Buying a farmhouse in Switzerland
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Buying a farmhouse offers a variety of opportunities
Purchasing a farmhouse opens up the potential for many different kinds of use. In Swiss cities like Zurich, Basel, Bern or Geneva many people live, work and spend a considerable part of their lives in an urban environment. However, they often yearn for a fundamental change of lifestyle when they reach retirement age and hope to exchange the rapid pace of urban life for the tranquility and charm of a rural idyll. A farmhouse offers the perfect opportunity to do this.
But there are also investors who purchase a farmhouse in order to secure a profitable return. Some older farmhouses are in need of renovation and can be purchased relatively cheaply. Thus an investor can completely refurbish this type of dwelling and then resell it at a much higher price. With rural houses located close to the city, there is the further option of converting the property into multi-family apartments in order to generate a long-term returns through regular lettings.
In addition, there are numerous workers who would much prefer to pursue a rural occupation rather than their current office job. Here again, purchasing a farmhouse offers a range of possibilities such as the cultivation of herbs, vegetables and fruit, or perhaps keeping animals. The harvest and other products such as meat, milk and cheese can then either be sold on to large-scale producers, or put on sale in your own farm shop.
Before you buy a farmhouse: What exactly are you looking for?
- Do you want a stand-alone farmhouse? Or do you need some outbuildings, such as a barn?
- How large must your living space be, and what would be the area of the whole plot?
- What kind of soil do you need for any planned agricultural pursuits?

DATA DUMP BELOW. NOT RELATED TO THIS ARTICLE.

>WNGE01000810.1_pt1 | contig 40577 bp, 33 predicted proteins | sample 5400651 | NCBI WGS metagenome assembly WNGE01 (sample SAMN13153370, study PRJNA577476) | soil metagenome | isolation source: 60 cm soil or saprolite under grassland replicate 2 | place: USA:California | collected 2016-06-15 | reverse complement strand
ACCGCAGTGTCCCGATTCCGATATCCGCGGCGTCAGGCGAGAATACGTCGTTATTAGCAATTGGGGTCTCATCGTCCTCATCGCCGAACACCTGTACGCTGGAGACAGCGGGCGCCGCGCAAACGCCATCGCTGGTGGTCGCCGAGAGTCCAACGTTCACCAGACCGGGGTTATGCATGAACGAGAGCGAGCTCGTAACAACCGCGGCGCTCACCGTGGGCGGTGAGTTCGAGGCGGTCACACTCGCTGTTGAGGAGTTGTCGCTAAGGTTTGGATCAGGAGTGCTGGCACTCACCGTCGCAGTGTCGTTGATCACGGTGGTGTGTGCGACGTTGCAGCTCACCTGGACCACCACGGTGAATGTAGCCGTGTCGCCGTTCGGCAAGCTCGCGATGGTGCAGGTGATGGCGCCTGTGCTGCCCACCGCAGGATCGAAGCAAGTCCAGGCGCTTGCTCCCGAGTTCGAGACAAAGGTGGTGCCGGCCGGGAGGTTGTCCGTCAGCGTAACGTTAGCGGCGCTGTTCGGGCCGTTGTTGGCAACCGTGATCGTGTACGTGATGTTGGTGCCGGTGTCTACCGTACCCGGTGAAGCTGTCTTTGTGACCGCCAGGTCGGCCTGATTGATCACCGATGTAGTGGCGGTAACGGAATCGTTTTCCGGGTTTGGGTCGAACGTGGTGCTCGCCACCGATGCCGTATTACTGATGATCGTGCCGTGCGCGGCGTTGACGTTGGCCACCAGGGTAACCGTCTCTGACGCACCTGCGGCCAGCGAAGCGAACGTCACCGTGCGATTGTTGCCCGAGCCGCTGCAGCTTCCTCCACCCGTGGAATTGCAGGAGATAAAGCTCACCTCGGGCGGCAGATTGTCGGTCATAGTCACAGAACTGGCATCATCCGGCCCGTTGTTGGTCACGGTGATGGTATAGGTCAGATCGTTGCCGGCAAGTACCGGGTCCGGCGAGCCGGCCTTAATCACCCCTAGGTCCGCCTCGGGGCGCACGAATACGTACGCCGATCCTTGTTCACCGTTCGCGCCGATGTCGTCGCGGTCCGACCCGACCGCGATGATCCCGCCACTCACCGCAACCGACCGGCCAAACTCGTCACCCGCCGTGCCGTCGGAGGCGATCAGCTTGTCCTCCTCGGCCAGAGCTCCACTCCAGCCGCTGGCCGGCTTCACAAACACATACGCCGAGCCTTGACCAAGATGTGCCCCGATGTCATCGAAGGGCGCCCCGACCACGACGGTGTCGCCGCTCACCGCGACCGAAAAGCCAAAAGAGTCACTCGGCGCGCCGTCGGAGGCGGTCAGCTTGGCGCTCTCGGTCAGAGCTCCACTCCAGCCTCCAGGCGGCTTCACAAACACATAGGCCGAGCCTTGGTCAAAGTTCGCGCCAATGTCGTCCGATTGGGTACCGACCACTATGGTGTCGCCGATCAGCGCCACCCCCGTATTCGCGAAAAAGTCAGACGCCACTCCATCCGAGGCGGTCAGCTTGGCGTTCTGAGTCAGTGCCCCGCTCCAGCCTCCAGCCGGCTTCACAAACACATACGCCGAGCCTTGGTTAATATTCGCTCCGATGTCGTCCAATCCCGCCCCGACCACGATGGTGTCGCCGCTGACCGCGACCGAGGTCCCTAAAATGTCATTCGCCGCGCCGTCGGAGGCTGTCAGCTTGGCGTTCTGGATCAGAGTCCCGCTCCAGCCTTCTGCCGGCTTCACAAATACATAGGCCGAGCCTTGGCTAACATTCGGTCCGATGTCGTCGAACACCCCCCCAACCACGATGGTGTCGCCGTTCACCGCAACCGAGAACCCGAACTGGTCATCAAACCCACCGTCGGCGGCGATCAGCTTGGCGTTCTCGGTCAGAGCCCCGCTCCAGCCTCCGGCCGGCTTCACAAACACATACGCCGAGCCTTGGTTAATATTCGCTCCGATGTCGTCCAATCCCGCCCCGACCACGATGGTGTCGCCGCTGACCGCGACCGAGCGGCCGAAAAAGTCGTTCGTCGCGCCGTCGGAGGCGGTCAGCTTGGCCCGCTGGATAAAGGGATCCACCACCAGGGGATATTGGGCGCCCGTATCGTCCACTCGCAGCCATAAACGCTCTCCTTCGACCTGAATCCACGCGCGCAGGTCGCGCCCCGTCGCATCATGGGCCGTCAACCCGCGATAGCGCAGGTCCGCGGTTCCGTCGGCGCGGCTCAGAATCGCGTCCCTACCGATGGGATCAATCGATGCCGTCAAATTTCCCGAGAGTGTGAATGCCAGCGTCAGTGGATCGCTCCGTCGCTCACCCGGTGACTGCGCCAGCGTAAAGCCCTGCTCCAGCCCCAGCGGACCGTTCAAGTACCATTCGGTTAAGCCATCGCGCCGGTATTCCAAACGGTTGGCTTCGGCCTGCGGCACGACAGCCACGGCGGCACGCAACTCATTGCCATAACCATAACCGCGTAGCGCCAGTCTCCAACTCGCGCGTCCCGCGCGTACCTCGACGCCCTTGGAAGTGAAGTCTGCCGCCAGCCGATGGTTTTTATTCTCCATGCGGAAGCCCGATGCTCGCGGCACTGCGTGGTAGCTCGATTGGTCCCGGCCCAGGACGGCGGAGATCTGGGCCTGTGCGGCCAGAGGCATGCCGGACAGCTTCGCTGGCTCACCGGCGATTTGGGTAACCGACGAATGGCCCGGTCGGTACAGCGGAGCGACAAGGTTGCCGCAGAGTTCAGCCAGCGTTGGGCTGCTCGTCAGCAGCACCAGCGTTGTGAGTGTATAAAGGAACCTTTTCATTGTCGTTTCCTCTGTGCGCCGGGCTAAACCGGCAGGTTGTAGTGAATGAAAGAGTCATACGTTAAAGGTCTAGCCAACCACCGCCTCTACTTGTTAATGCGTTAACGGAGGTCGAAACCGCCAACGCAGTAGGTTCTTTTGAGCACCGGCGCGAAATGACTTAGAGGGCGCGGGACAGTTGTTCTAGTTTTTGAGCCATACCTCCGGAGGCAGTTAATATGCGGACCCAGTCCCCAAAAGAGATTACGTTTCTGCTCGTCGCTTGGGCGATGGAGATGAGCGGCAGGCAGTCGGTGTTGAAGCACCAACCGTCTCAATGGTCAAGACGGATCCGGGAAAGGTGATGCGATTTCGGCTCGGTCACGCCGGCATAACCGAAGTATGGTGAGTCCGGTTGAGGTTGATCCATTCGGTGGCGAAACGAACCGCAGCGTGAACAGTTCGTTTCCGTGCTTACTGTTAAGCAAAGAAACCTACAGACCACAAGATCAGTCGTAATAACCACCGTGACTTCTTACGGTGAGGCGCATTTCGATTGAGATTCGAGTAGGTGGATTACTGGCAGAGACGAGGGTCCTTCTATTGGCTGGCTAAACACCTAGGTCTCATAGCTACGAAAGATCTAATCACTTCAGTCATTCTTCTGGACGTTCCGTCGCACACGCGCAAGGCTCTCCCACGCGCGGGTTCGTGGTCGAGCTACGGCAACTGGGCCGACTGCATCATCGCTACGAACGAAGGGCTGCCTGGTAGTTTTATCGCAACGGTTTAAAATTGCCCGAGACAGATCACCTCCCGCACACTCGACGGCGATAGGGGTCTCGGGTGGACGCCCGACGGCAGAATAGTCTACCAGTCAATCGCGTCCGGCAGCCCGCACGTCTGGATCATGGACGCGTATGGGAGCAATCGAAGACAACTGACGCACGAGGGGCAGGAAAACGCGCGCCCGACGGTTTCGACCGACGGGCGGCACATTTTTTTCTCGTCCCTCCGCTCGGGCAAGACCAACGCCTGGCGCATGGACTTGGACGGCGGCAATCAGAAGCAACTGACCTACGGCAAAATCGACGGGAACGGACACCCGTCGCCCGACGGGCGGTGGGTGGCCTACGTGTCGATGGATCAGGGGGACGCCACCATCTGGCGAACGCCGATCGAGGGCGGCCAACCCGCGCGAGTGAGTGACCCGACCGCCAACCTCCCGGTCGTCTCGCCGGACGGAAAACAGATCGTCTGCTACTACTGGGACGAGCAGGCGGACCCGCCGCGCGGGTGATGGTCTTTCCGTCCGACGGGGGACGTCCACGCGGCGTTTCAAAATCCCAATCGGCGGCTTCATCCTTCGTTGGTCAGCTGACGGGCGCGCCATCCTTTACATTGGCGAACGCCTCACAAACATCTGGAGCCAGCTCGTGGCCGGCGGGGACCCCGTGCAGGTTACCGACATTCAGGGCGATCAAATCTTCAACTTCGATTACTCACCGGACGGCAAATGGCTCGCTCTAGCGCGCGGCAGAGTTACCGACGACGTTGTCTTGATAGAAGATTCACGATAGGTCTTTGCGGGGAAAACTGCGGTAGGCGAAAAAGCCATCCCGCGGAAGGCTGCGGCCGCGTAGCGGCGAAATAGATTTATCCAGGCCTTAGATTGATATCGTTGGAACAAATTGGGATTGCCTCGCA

- Where should the farmhouse be located? Are you looking for a rural area, or somewhere nearer the outskirts of a city?
- If you continue to work in the city, how far are you prepared to commute? What transport links do you need?
- Special requirements: Which of your farmhouse preferences are absolute must-haves?
- What type of mortgage is most suited to farmhouse finance? How can you find the cheapest mortgage interest rates?
If you have answered all these questions, then you will already have a pretty accurate picture of what you are looking for. Now your search can focus on suitable properties and your eventual purchase will be the best farmhouse for you. However, before you reach that stage, you should think about the optimal mortgage and financing strategy.
Buying a farmhouse with the most favorable mortgage terms
- Affordability: Affordability gathers data on the ratio of the gross household income to the ongoing costs of the mortgage such as interest payments, amortization costs and ancillary expenses. Together, these costs cannot exceed more than one third of the gross household income. This information is used to determine whether the mortgage holder can afford a farmhouse mortgage over the longer term.
- Loan-to-value ratio: The mortgage loan will cover a certain portion of the purchase price of the property, and the potential mortgage holder must add the balance from his own funds. Banks can only lend mortgages up to a maximum of 80% of the purchase price, so the mortgage holder must contribute at least 20% of the price from his own financial resources.
- Fixed-rate mortgage: A fixed-rate mortgage can have different repayment terms, e.g. 2, 5 or 10 years. An interest rate is agreed with the respective financial institution, and this will apply for the whole mortgage term. Though this provides stability and protects the mortgage holder against any increase in interest rates, his interest charges will not be reduced when interest rates fall.
- LIBOR mortgage: The LIBOR mortgage is based on the LIBOR (London Interbank Offered Rate). This is the interest rate which governs inter-bank lending. Financial institutions then add their own margin to the LIBOR interest rate to arrive at the final interest rate offered to the customer. Depending on the contract conditions, a LIBOR mortgage is adjusted in accordance with LIBOR rate fluctuations every 3, 6 or 12 months. This means there is a risk of higher interest rates, but also a chance that rates may fall.
- Variable-rate mortgage: The variable-rate mortgage (also known as an adjustable-rate mortgage) is the most expensive form of mortgage in the current low-interest environment and, because it has no fixed repayment term, is mainly used for short-term interim financing.